Advance scouts are the knights-errant of the NBA. They travel solo, visiting arenas around the league a week or so before the team for whom they work has to play one or the other participant. That means, if it’s Dallas at Golden State on a Wednesday in November, you’ll find at Oracle Arena advance scouts from both the Mavericks’ and the Warriors’ upcoming opponents tapping into laptops, working up reports.
The travel alone is a grind by NBA standards – commercial rather than charter, with all the indignities players and coaches largely avoid. Three games in three nights, rental car counters, meals wolfed down off $8 buffets in media workrooms.
Being on their own so much can get a little lonely, too, so scouts wind up bonding with those who do the same itinerant work for rival teams. Competitors, yet colleagues. And it’s from that group that former NBA forward, coach and advance scout Greg Ballard really is going to be missed.
"As big as Greg was, he was such a soft-natured guy, he always had a smile on his face." -- Former Wizards coach Randy Wittman
Ballard, 61, died Wednesday after an extended bout with prostate cancer. He had entered home hospice after undergoing his most recent round of chemotherapy treatment.
“I would say this about Greg Ballard – and you can ask any question you want but my opening statement would be – for a guy who played in the league for 10 years and was a good player, I found him to be one of the most humble people I have ever met in my life,” said Gary Schmidt, advance scout for the Boston Celtics.
“There was no agenda, there was no attitude, there was no hey-I-played-in-the-league,” Schmidt said. “He was so down to Earth and humble. Just a very good person. Always positive and upbeat.”
How humble? People around the NBA who had known Ballard for years might never have realized that the 6-foot-7, 215-pound product of Garey High in Pomona, Calif., played baseball, too, well enough to be drafted by the Montreal Expos as a right-handed pitcher in the 15th round of the June 1973 amateur draft.
Instead, Ballard accepted a basketball scholarship to the University of Oregon and, with Ronnie Lee, became a central part of coach Dick Harter’s “Kamikaze Kids” (nicknamed for their aggressiveness). After four years with the Ducks, battling future NBA bangers such as Lonnie Shelton, James Donaldson and James Edwards, Ballard was selected fourth in the 1977 NBA Draft by Washington.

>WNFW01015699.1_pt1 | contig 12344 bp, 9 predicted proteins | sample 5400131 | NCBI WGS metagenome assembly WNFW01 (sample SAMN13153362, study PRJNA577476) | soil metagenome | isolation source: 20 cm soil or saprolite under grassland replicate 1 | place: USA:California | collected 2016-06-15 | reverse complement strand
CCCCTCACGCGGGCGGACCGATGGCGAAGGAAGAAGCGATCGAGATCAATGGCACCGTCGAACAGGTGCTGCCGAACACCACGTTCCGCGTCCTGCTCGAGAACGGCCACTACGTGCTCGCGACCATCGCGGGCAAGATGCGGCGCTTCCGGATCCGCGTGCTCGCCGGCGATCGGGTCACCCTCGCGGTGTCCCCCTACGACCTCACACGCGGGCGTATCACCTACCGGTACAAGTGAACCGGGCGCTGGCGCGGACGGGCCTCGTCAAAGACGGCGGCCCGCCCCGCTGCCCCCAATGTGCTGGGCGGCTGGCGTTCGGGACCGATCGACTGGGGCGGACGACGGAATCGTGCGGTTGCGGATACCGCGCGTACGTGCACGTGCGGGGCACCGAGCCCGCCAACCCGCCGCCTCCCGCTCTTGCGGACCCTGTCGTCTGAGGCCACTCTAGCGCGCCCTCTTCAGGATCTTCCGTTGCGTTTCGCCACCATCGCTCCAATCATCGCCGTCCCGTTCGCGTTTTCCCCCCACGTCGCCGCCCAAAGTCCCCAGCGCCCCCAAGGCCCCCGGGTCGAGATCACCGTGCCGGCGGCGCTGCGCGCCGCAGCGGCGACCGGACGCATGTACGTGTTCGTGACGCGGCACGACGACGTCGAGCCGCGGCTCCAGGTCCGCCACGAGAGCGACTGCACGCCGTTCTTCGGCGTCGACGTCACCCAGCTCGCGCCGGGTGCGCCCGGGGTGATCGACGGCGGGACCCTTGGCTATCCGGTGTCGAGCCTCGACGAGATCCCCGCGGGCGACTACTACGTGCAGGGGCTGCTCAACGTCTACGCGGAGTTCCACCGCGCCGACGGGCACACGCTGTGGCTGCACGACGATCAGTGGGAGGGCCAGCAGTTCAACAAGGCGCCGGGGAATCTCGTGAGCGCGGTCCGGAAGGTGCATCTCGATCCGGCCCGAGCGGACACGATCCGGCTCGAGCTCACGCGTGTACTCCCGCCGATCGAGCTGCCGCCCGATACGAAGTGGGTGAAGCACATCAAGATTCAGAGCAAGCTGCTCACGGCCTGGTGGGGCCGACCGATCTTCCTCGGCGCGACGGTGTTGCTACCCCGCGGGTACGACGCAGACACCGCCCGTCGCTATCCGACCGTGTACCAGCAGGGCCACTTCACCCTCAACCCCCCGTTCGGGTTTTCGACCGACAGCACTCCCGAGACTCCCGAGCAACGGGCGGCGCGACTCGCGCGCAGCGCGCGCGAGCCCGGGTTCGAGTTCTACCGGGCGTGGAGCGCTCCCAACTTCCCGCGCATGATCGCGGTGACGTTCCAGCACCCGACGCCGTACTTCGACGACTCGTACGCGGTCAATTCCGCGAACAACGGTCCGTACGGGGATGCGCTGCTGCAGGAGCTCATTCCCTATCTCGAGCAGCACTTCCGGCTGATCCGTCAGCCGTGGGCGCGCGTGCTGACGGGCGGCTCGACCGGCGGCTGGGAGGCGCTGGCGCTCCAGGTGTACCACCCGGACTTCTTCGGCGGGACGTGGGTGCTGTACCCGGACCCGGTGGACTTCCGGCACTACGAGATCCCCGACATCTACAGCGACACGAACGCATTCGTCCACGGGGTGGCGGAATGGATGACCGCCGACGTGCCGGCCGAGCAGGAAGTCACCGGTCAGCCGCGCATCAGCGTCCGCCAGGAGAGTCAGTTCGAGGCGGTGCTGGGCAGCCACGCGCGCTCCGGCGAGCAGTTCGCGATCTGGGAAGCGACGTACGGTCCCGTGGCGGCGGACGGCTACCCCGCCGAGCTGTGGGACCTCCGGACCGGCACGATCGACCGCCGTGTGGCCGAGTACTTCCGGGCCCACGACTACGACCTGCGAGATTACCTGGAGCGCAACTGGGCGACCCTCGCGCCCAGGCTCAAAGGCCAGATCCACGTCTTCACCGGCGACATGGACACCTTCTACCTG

In 11 seasons spend mostly with the Bullets, with stops in Golden State and Seattle, Ballard averaged 12.4 points and 6.1 rebounds. He helped Washington win the 1978 NBA championship as a rookie, later played for one-and-a-half seasons in Italy and worked under George Karl as a player/assistant coach with the CBA Albany Patroons. Eventually Ballard logged 21 years as an NBA assistant and scout.
“As big as Greg was, he was such a soft-natured guy, he always had a smile on his face,” said former Wizards coach Randy Wittman, who worked with Ballard in Dallas, Minnesota and D.C. “Even at the end of August, he was sure he was gonna beat this.”
Wittman, who spoke with Ballard last week, added: “Nicest person I ever met. I’d never known if Greg was having a bad day. You could kick him in the [groin] and he’d be as happy as he could be.”
The pride Ballard took in his advance-scouting role came through in a Portland radio interview he did in June 2012 when asked about the satisfaction derived from a player who takes his scouting report to heart in preparing for an opponent.
“I love that a lot,” Ballard said. “That means he’s serious about his craft. Those guys who study those different plays and what’s coming at ’em down the court, it makes it easier for them to defend and hopefully win the ball game. That creates a lot of positive energy among the rest of the players on the team.”
Though he often rubbed elbows more with other scouts and sportswriters, Ballard said he stayed close to the NBA 27 years after his final game for “the camaraderie.” That longevity served him well.
“He just had so many connections,” Wittman said. “If something came up that he’d go, ‘What the hell? I’ve never seen that,’ he would have that figured out in a couple hours just by making phone calls to different teams. He was so diligent in what he did. … Every time he was available, I snatched him up. I never had to worry about that job being done in the right way.”
The Wizards released a statement Wednesday afternoon on Ballard’s passing:
“Greg forged deep ties to our organization and our community during his time as a player for the Bullets and later as a scout for the Wizards. He was a fierce competitor and loyal teammate over his eight seasons here, beginning as a rookie with the 1977-78 championship team. We are all deeply saddened by his passing and send our thoughts to his family, friends and fans as we celebrate the joyous memories he provided to us all.”
Ballard is survived by his wife of 40 years, Donna, and their children Lawrence, Gabrielle and Gregory Jr.
We are all deeply saddened by the passing of Greg Ballard and send our thoughts to his family, friends and fans. pic.twitter.com/e5LRnMAAb1— Washington Wizards (@WashWizards) November 9, 2016
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